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Amid the COVID-19 pandemic, Stetson School of Music Dean Timothy Peter faced what might seem an insurmountable challenge.

How could hundreds of student musicians be brought safely together to perform this year’s Christmas Candlelight Concert?

Each year, tickets sell out quickly for the concert and audiences crowd into Lee Chapel for a magical performance by the School of Music’s three choirs — Stetson Men, Stetson Chorale and the Concert Choir – student instrumentalists, University Organist Boyd Jones, D.M.A., and faculty pianists Hannah Sun and Tammy Miller.

But such an intimate gathering was not possible this year with the School of Music’s and Stetson University’s safeguards against the coronavirus.

“The ability to perform in music ensembles globally has been one of the greatest challenges of COVID-19 limitations for musicians,” said Peter, D.M.A., “given the scientific studies and data provided, regarding the spread of aerosols, droplets, and air purification and air exchange in rehearsals and performances.”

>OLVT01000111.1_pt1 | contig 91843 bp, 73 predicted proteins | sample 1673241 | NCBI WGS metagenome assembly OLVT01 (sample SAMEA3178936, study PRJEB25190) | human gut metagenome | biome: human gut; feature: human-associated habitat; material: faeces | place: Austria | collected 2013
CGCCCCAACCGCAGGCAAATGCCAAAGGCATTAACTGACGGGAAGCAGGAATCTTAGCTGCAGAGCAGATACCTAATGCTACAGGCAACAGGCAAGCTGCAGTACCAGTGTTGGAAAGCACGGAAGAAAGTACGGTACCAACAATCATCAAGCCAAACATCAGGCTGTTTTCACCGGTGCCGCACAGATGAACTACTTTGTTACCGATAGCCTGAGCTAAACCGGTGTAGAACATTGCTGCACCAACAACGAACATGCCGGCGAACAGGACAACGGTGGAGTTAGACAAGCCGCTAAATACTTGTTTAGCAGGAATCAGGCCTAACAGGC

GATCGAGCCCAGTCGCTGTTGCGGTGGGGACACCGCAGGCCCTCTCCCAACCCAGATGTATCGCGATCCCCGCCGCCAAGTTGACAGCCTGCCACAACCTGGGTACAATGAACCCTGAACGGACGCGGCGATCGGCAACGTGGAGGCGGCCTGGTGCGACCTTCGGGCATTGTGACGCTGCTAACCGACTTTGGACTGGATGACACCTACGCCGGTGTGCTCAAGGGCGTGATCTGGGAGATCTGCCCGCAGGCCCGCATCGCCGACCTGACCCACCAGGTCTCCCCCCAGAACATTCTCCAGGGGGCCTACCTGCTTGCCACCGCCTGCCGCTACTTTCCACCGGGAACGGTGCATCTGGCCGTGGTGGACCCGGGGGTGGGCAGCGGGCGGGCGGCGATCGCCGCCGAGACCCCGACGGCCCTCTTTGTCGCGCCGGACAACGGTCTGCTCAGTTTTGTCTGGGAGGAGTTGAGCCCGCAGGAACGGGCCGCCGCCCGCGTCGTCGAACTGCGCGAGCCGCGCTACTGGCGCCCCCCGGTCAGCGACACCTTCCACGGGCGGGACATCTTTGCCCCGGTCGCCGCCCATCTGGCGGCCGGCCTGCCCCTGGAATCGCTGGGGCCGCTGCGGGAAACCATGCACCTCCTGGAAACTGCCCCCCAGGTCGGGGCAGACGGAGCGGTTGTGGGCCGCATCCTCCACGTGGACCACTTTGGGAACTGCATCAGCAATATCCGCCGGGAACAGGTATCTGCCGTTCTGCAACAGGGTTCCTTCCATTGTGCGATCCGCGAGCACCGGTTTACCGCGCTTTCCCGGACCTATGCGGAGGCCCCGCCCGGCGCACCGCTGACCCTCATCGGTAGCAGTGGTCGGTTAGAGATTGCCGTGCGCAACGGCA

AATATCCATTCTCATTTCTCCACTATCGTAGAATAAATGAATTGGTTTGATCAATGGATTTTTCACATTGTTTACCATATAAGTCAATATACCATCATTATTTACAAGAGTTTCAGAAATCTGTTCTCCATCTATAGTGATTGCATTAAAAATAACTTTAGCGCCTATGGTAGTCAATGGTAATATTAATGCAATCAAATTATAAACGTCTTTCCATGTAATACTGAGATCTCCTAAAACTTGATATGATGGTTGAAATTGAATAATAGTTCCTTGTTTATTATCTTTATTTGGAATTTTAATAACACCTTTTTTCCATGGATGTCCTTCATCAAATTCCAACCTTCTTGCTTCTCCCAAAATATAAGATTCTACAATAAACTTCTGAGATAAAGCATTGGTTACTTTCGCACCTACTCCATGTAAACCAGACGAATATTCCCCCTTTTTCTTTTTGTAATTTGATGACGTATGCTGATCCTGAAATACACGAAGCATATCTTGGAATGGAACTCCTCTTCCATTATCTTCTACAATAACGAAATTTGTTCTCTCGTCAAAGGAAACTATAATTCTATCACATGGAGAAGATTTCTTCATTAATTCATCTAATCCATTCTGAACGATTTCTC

But starting in mid-September, the School of Music began planning ways for the ensembles to safely rehearse and perform the concert within the constraints of physical distancing and facial coverings, and aided by music technology and virtual platforms.

This year, instead of seeing a rush for tickets, the School of Music website announced, “The Christmas Candlelight Virtual Concert will be shared as a gift (no ticket required) to the entire community this year.”

“A Celebration of Warmth and Joy” will debut Friday, Dec. 11, at 7:30 p.m. with a link to the performance provided on the School of Music’s website.

“Given the opportunity to share music in new ways, we wanted to offer our online concert audience a sense of warmth and joy during the challenges of 2020,” Peter said.

Nearly 300 student performers, faculty, alumni and community members were involved in the production. Music rehearsals were held virtually throughout the fall semester, in outdoor tents, on open lawns and in larger rehearsal spaces with 10 feet of physical distancing and masks required, even while singing.